In New Democracies, Elected Governments May Behave Undemocractically And May Get Removed by Means Other than Elections

January 19, 1992|By DANIEL BERGER | DANIEL BERGER,Daniel Berger is an editorial writer for The Baltimore Sun.

Adolf Hitler's National Socialist Party openly intended to end Germany's democracy in the 1930s. Bringing anarchy to the streets by violence, it sought power through the ballot.

In that, it was not so different from parties in countries new to democratic practice that are making news today.

In the July 1932 elections, the Nazis did their best in a free vote, 37 percent. They were the biggest party, but in opposition. In November elections, they went down.

Amid the chaos of Germany, President Paul von Hindenburg offered Hitler the office of chancellor (prime minister), heading a mostly non-Nazi coalition designed to tame him, on Jan. 30, 1933.

Hitler immediately used the full power of government to jail enemies and intimidate opposition. He held the next election in March 1933 in a national crisis of his own contrivance. The Nazis won 44 percent of the vote and 288 deputies in a Reichstag of 647. High Nazis said it would be the last German election for 100 years.

Hitler ruled through President Hindenburg's decrees, the device previously used against him. Then, using jail and intimidation, he persuaded the Reichstag on March 24 to pass the Enabling Act, giving him dictatorial powers for four years. Needing a two-thirds vote, it carried by 441 to 94. That was all the mandate Hitler ever needed to impose the totalitarian state. By midsummer all opposition was crushed.

When Hindenburg died in 1934, Hitler became head of state as well as government, Fuehrer und Reichskanzler. What followed was the destruction of neighboring countries, the Holocaust against Jews and others in Europe, World War II and the defeat and dismemberment of Germany.

Clearly, the electorate gave the Nazis the leadership of government. Prime Minister Margaret Thatcher's Conservative Party transformed Britain on even smaller pluralities of 43.9 percent (1979), 42.4 percent (1983) and 42.3 percent (1987).

Just as clearly, there never was a German public mandate for totalitarianism, for the destruction of the constitution, the suppression of all opposition for all time to come.

In democratic theory, such a thing is never mandated. But even a theory that would not limit the majority would insist on a large majority for the suppression of others. Hitler never had it while people could semi-freely choose.

Anyone who had overthrown Hitler in 1933 (none did) would have repudiated democratic choice but also restored the possibility of democracy.

This is not dead history. The issue is everywhere in the world today. Democracy is on the rise in Eastern Europe, Asia, Africa and Latin America. Not always by choice. The alternatives -- communism, fascism, militarism -- are falling like flies. Democracy is what's left to try.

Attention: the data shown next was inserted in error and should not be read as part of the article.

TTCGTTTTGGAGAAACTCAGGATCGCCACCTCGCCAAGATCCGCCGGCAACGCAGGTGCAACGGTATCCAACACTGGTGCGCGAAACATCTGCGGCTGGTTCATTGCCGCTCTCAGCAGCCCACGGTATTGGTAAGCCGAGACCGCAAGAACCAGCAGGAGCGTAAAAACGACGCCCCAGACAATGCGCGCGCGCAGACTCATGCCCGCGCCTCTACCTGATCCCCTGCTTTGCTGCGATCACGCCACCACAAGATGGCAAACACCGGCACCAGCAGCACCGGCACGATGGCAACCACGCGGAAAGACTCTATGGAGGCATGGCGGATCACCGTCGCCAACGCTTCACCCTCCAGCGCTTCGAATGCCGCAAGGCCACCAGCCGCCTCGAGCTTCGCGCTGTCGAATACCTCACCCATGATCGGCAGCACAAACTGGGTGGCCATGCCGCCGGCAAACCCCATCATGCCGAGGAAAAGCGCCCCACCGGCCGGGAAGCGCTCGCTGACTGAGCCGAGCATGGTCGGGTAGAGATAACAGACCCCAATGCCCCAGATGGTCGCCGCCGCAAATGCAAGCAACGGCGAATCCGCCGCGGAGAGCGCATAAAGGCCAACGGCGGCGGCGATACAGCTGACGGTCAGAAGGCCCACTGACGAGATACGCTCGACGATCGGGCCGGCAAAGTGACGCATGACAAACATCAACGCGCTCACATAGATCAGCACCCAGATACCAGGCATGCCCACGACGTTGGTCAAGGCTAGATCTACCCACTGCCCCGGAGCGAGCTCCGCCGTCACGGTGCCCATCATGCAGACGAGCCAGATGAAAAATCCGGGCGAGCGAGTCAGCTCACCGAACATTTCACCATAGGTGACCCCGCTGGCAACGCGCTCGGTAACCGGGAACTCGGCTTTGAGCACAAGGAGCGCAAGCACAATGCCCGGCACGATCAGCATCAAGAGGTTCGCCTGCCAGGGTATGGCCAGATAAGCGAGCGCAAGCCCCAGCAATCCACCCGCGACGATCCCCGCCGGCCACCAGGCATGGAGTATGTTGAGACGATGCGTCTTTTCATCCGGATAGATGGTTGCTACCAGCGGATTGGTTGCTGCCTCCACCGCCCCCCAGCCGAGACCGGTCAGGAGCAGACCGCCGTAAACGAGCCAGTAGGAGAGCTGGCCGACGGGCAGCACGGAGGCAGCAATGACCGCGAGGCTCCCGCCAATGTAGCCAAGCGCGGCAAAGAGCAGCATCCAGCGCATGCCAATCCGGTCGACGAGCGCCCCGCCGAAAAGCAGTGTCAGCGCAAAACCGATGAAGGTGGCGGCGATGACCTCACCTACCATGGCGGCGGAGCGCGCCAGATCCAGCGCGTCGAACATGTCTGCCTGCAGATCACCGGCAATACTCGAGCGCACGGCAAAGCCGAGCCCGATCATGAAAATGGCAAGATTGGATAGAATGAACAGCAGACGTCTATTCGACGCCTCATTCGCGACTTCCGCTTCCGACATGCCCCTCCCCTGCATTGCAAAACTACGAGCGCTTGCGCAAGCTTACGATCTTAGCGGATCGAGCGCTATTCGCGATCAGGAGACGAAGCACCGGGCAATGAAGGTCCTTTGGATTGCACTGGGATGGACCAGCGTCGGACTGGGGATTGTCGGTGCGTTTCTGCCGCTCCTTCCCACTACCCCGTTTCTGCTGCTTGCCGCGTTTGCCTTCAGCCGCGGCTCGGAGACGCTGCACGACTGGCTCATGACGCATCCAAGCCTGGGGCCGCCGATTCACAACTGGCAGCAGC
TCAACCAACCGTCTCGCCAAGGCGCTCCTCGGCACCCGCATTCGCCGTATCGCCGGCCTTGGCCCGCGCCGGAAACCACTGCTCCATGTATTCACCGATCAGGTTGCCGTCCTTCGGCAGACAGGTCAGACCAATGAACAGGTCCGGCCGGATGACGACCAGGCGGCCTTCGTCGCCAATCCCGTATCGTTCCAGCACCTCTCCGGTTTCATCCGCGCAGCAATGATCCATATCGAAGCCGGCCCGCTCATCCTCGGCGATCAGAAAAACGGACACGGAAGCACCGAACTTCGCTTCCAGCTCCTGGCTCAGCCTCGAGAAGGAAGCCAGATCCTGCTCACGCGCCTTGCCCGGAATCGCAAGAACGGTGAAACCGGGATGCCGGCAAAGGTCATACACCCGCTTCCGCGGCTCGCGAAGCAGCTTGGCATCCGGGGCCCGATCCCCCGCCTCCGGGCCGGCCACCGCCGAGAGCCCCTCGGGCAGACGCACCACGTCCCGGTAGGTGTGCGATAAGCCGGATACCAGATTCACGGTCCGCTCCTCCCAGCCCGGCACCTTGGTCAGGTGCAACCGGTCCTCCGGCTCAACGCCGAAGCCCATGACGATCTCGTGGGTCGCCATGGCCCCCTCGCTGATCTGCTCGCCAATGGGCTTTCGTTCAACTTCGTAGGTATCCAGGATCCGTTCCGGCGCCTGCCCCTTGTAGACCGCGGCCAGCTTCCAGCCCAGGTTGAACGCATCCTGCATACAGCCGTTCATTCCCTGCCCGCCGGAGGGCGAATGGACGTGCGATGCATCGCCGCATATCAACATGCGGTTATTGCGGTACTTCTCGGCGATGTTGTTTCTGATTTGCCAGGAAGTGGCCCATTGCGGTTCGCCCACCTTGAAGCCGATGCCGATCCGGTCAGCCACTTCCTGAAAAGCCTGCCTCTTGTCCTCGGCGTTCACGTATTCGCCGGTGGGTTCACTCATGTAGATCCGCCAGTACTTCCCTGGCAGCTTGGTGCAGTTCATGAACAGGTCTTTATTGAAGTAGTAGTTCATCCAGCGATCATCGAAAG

But in some countries, parties or leaders having contempt for democracy win power through it. Other leaders come to power (( with democratic intentions, then respond to frustration with progressive dictatorship.

Who should blow the whistle? If someone does -- an army or a conspiracy -- what authority for doing so can they claim?

These are hard, real questions. This is not to compare others to Hitler in his worst respects, only to show the analogy of coming to power through electoral freedom without necessarily tolerating such freedom for rivals.

Jean-Bertrand Aristide, a leftist Catholic priest and admirer of Cuba's dictator Fidel Castro, was elected president of Haiti by 67 percent of the vote on Dec. 16, 1990.

In office, he reportedly encouraged his followers to murder opponents. He started a 600-man bodyguard force. He might have been excused for not trusting for security to the army, much of which wanted to overthrow him, but was accused of starting his own version of the Duvaliers' Tontons Macoutes thug brigade.

Did he exceed the constitution? Who was to say? Lower ranks of the army, afraid of disemployment, did say, starting the rebellion which officers took over. On Sept. 30, President Aristide was overthrown.

The army says it does not oppose democracy, it only opposes President Aristide. The terms of presidential return, under restraints the exiled leader will accept (such as a Communist prime minister known to the State Department as a moderate compared to the president), are being negotiated. But it is not unlikely that, in a new election, he would do just as well as before. No one elected the army.

If the case against President Aristide for undemocratic behavior is tenuous, that against President Zviad Gamsakhurdia of Georgia is overwhelming.

He was elected president last May by 87 percent of the electorate, virtually double the mandate that Hitler obtained when already in power. Mr. Gamsakhurdia never said he was a democrat. He is a passionate Georgian nationalist who believes in prison for enemies, closure of independent papers and ridding his country of non-Georgians.

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